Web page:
Then I read a Facebook posting about a former coworker who adopted a seven-year-old girl from Ethiopia. He and his wife have been raising her for a couple of years now, dealing with all the triumphs, challenges, laughs and fears that come with suddenly having a desperately wanted daughter who has to catch up to educational requirements in a language she has to learn all at once, while also dealing with some physical disabilities. One of his new coworkers just heard the story of how my friend and his wife brought their daughter home and was moved enough to ask if he could feature the story on his website. My friend said yes. But then as he dropped his head and shuffled his feet, he asked if there might be a way to help raise the funds he and his wife need, because they know a boy in Ethiopia who needs them now, but they don’t have the money yet.

I hadn’t known my friend was ready to adopt again, but the second I read the words, I burst into tears. I checked the fundraising site and found that they’d already far exceeded the goal. I thought about it for two seconds and then said, “Fuck it, I’m posting this anyway,” and put it on my FB page.

This afternoon I felt like a callous, dysfunctional jerk. Tonight I feel like an exposed underbelly. The generosity of others has laid me bare. There’s a strange mix of emotions I can’t pinpoint.  It’s like the expansion of the universe – inexplicable and beautiful and terrifying and out of my control, full of darkness and light and an energy I want to protect and evade.

Today I am completely human.


12 thoughts on “Tough and Tender

  1. Human is good. Awesome progress on the stalking front… you certainly weren’t lucky to be stalked, but the cause is benefiting from having such a passionate, articulate person advocating for victims’ rights. Well done. And yes – I, too, find I’m more inclined to cry because of the goodness in this world than from depression. I think that’s a good thing. I’ll never regret those tears.

    Finally: RIGHT THERE WITH YOU on the baby showers. Even if I like the people and are happy for them and it’s their first child and they need gifts – I’d rather NOT watch them open each one. Just have a party, collect the loot, then send thank yous after you privately open them. A GRANDMOTHER shower? What the hell does she need? A weight-lifting belt so she can carry the child around? Don’t feel bad for hating it. Your response was normal. And clearly your colleagues need some better reasons to celebrate… so maybe you could come up with some faux milestones for them?

    • Thank you. I just came from a class where we were discussing the difference between social change and social service, and I realized that this effort is both.That’s a tremendous feeling I haven’t been able to find a word for yet.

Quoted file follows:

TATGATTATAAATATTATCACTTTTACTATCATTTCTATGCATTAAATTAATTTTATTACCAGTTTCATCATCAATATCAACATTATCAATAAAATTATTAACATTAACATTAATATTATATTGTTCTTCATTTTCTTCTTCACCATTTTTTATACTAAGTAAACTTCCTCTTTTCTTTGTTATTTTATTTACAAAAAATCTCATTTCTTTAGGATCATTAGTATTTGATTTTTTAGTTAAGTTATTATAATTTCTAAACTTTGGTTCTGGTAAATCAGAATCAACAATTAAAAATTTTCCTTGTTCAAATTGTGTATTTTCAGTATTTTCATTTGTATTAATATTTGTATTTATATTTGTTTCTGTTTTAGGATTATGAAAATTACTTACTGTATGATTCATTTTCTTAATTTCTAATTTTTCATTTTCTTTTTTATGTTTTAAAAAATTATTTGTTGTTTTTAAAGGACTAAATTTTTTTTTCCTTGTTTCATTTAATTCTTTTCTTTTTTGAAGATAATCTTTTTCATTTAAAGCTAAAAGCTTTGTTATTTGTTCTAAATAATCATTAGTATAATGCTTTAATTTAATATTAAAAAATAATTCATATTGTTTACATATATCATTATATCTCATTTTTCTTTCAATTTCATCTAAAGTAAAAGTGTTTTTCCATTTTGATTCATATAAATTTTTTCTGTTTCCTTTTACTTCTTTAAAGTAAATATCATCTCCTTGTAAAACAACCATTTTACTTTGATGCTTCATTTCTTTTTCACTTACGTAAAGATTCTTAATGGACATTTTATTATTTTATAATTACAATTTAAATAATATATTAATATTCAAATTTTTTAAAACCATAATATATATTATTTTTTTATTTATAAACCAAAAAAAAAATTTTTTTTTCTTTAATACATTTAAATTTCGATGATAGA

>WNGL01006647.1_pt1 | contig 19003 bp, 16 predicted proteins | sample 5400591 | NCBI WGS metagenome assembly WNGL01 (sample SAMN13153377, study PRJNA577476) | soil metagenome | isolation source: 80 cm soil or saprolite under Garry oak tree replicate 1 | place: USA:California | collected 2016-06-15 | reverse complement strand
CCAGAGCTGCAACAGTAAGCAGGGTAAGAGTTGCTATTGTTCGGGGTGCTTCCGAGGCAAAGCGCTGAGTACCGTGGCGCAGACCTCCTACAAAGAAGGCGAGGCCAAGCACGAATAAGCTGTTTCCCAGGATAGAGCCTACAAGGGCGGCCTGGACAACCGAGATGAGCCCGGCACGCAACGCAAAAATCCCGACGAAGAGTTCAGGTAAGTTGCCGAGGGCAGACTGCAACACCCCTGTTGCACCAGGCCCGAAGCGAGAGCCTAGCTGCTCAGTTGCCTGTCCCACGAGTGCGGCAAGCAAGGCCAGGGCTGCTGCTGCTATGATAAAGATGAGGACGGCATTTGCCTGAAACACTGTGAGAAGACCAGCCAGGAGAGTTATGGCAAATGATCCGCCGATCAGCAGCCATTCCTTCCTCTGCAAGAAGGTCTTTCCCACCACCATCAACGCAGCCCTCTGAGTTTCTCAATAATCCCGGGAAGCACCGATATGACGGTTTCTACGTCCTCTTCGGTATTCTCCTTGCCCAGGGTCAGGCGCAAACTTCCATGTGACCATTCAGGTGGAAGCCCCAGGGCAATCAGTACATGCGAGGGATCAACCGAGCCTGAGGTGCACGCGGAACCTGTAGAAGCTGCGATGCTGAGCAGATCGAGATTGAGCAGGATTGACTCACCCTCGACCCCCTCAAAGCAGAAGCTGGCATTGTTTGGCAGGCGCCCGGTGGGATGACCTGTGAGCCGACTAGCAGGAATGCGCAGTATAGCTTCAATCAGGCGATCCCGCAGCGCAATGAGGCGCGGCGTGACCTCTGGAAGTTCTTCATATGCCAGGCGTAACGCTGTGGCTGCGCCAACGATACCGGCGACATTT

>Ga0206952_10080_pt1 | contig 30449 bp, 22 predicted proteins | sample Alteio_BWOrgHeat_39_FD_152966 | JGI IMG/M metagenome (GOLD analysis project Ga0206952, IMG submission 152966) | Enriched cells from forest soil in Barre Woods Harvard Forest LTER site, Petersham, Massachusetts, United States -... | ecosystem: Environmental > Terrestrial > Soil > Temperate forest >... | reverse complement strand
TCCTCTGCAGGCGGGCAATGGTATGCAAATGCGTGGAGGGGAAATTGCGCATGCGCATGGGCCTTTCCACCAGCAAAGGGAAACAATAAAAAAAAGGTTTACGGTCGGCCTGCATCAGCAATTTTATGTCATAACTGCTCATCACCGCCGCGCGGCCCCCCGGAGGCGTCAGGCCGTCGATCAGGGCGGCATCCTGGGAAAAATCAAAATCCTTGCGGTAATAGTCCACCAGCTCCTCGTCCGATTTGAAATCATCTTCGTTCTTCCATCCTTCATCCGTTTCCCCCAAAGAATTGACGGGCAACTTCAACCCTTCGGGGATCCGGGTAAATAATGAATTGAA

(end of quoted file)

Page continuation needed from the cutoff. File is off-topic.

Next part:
When you cry about the good things… is it sobby-ugly crying? ‘Cause it kind of weirds me out when that happens.It’s like all the Whatever that I haven’t been reacting to suddenly comes up all at once.

      Except baby showers. My reaction to those is pretty universal and usually involves eye-rolling.I don’t know what the grandmother got because I didn’t go to the damned shower. On principle.

  2. Showers. — baby, wedding, whatever — are awful. Period. There are always wounded people who have to attend. The woman who just got jilted. Who just had a miscarriage. Who has tried everything to conceive with no luck. They are gatherings for the walking wounded.

    • Yes, I think you’re right. I’m trying to figure out what’s changed, because my friend Joey once noted (and I hated to hear, but now kind of accept) that I feel things more deeply than other people do. I find that terrifying. But I know I have had rough emotional times before and I wonder if I’ve somehow deadened that a little in order to avoid that psychological place. Gee, I can’t wait until insurance gets its act together so I can check on that with the shrinkapist.

  3. Everyone hates showers . Even the people the shower is being thrown FOR. But it’s a necessary evil. However, everyone loves trying to help good people do good things. I think that’s the difference. I have often rolled my eyes and snarked my way through a painful shower. It doesn’t make you awful, it makes you human as well. And if we stop caring about others and their plight and efforts to make this world better, even if it’s just by one African orphan at a time, we have lost that humanity. It is good to know we ALL are still so human.